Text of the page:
Over its first 10 years, The Garrett Co. has been one of the fastest-growing—if not THE fastest-growing—company in the Indianapolis area. Not coincidentally, it also has become one of the largest companies in the state of Indiana. To put it as simply as possible: The Garrett Cos. develops high-end apartment complexes. To flesh it out a bit: The Garrett Cos. has been built to include nearly every element of the apartment development process under one roof—including site selection, design, material sourcing, construction, landscape architecture and even a restaurant company with its own brands of brewhouse and coffee shop for mixed-use projects. The Garrett Cos is based in Greenwood, where founder Eric Garrett launched the company from a barn in his backyard. He grew up in Evansville, and one of the seminal moments of his childhood was moving with his mom into their very first apartment. He found his niche in real estate, first on the finance side and then picking up experience as part of a development firm. In this week’s episode of the IBJ Podcast, Garrett discusses the origins of the company; a business model that you could shorthand as “a rising tide lifts all ships”; the firm’s recent growth to nearly 300 employees despite a very deliberative hiring process; and how his role as CEO has evolved as the firm has sped through several ages of the corporate growth process. The IBJ Podcast is brought to you by Taft.


Indy anesthesiologist quit career to become whiskey-making entrepreneur

You certainly hear a lot of people these days talk about changing careers, especially to start their own business—maybe a restaurant, coffee shop or microbrewery. Juliet Schmalz hears from a lot of people who are impressed that she actually did it. In her mid 40s, she left her career as a medical doctor—an anesthesiologist—to start a company that produces high-end whiskey. That company, called Fortune’s Fool Whiskey—a nod to a line in a Shakespearean tragedy—debuted its first product a few weeks ago in Indiana stores, bars and restaurants. It's called The Prelude. It’s a 109-proof straight rye whiskey that has been aged nearly three years, which, yes, means that Schmalz has had to wait nearly six years to see any revenue from a company she started in early 2018. In the meantime, there is another rye whiskey, a bourbon whiskey and a wheated bourbon whiskey sitting in barrels on the four-year plan. An Indianapolis native, Schmalz is our guest on this week’s edition of the podcast. Host Mason King asks what possessed her to leave a lucrative and respected profession to make spirits for a living. They also discuss how she brought herself up to speed in a fickle industry, determined how she would position her product, and funded what by necessity is a long-term startup process. The IBJ Podcast is brought to you by Taft.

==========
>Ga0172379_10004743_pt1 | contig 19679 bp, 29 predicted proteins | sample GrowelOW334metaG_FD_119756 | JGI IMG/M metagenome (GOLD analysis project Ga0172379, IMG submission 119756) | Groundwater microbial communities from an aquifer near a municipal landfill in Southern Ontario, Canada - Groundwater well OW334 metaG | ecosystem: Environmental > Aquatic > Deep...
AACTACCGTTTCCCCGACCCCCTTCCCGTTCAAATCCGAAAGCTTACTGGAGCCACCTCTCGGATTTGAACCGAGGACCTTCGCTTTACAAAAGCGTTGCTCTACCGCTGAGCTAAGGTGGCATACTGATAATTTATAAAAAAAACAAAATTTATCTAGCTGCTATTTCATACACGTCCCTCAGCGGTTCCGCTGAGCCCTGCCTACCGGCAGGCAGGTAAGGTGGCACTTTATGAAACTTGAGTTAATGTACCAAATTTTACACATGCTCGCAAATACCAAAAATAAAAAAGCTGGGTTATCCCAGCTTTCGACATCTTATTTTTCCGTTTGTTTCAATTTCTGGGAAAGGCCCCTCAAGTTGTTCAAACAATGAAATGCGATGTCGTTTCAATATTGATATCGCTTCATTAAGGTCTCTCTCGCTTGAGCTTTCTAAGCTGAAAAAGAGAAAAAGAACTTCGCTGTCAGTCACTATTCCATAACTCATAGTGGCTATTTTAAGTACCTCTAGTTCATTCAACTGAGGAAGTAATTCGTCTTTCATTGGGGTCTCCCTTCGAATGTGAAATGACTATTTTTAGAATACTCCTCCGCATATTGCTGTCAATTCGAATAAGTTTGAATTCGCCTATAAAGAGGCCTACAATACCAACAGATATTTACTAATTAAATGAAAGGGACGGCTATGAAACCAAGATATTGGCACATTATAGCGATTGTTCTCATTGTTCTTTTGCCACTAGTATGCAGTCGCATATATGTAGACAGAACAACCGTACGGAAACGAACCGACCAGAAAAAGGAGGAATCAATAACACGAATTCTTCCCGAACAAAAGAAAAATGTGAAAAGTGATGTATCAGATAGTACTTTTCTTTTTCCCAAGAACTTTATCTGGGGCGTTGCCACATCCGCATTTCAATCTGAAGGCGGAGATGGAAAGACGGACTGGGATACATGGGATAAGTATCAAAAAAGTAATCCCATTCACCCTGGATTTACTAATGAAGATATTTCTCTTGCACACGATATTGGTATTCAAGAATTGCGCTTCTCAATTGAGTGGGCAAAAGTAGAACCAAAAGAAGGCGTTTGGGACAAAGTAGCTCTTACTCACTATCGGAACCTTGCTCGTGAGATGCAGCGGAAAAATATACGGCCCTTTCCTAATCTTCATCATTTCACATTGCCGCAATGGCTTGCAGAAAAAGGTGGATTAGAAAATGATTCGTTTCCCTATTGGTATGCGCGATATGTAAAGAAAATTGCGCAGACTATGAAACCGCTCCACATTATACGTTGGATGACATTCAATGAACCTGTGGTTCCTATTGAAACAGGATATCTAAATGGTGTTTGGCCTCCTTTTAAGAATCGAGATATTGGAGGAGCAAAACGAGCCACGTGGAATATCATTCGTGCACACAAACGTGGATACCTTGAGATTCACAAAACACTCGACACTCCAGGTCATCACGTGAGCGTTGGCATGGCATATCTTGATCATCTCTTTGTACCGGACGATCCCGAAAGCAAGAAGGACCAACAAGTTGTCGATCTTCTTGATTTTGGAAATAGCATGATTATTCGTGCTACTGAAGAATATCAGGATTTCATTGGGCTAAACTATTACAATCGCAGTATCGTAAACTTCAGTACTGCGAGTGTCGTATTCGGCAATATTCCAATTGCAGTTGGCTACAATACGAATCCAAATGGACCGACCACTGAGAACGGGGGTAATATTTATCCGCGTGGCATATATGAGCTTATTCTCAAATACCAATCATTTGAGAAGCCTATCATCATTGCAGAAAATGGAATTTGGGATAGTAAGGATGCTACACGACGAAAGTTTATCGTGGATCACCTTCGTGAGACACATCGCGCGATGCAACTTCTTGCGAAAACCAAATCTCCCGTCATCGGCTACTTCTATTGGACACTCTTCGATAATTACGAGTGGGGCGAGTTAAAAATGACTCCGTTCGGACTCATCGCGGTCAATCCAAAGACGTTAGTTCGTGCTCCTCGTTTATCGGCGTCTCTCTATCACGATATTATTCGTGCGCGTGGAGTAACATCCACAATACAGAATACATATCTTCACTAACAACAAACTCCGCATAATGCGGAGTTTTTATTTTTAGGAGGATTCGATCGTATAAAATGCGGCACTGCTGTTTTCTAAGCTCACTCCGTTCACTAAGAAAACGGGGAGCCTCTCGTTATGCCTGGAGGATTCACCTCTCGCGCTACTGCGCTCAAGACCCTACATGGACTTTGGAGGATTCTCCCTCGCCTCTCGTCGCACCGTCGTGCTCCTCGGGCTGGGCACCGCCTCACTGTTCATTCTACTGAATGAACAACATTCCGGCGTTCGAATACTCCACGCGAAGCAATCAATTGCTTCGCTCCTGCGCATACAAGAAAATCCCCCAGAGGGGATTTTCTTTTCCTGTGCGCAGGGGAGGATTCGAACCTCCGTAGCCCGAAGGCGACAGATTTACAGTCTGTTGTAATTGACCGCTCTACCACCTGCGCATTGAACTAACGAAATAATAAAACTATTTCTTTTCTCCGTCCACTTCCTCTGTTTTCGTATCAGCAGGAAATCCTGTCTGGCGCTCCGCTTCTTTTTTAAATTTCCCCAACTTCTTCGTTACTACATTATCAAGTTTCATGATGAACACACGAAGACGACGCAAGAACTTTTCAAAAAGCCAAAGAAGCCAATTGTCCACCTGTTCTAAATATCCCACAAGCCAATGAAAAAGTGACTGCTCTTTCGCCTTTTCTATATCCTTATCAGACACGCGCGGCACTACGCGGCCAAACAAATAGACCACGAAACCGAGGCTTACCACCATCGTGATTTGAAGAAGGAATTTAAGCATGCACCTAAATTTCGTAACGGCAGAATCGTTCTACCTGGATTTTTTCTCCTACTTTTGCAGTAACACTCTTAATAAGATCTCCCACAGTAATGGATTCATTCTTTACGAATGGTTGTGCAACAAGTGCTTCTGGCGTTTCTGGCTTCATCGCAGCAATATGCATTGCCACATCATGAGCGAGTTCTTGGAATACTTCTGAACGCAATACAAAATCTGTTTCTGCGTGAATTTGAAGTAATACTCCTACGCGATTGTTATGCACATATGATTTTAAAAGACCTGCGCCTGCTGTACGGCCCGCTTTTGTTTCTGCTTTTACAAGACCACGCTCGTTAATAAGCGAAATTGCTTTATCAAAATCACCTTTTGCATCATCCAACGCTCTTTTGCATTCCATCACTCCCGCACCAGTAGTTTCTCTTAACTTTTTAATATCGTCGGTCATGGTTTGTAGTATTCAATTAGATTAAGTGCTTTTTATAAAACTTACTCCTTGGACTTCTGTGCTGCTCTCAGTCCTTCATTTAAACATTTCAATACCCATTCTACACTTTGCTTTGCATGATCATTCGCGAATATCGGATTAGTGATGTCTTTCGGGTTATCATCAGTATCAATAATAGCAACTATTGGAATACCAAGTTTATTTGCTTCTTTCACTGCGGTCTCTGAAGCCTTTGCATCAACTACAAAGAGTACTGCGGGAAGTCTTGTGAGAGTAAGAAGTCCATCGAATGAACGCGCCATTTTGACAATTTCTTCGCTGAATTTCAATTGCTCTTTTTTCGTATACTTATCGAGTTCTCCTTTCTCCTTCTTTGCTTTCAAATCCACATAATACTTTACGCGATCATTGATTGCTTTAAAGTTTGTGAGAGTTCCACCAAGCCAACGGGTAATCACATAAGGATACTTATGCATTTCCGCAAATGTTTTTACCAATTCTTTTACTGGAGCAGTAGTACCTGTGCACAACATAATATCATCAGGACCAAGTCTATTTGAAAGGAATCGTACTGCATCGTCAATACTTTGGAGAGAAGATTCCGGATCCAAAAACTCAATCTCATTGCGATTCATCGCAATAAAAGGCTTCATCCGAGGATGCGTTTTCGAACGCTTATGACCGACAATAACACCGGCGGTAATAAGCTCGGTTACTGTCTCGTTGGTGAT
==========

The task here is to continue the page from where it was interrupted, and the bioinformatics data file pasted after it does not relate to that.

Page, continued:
Debby Knox hopes to lose news ‘addiction’ in second shot at retirement

Legendary local newscaster Debby Knox has been on the air in Indianapolis, with the exception of a short break, since 1980 when she joined WISH-TV Channel 8. She worked as a reporter and anchor for 33 years until retiring in late 2013. It didn’t stick. She soon was recruited to help launch the newscasts for CBS4, which had taken over the city’s CBS network affiliation from WISH-TV. She was paired with veteran news anchor Bob Donaldson and meteorologist Chris Wright starting in January 2015. Earlier this month, she announced that her second stint in TV news would come to an end with her second shot at retirement, set for Nov. 30. The Michigan native will be 70 years old in February and has a long list of places around the globe she wants to visit when she isn’t spending time with her granddaughter, now 18 months old. Still, she’s concerned about being able to shake what she calls an "addiction" to breaking news. On this week’s edition of the IBJ Podcast, Knox shares a wide-angle view of her career, including the most difficult and most rewarding days on the job. She shares heart-stopping stories from her interviews with world leaders such as Mikhail Gorbachev and Desmond Tutu. She also discusses how TV news has changed over four decades—and its current value in relation to today’s multitude of news sources. The IBJ Podcast is brought to you by Taft.


Carmel filmmaker, 23, prepares to air 8-hour JFK documentary on History Channel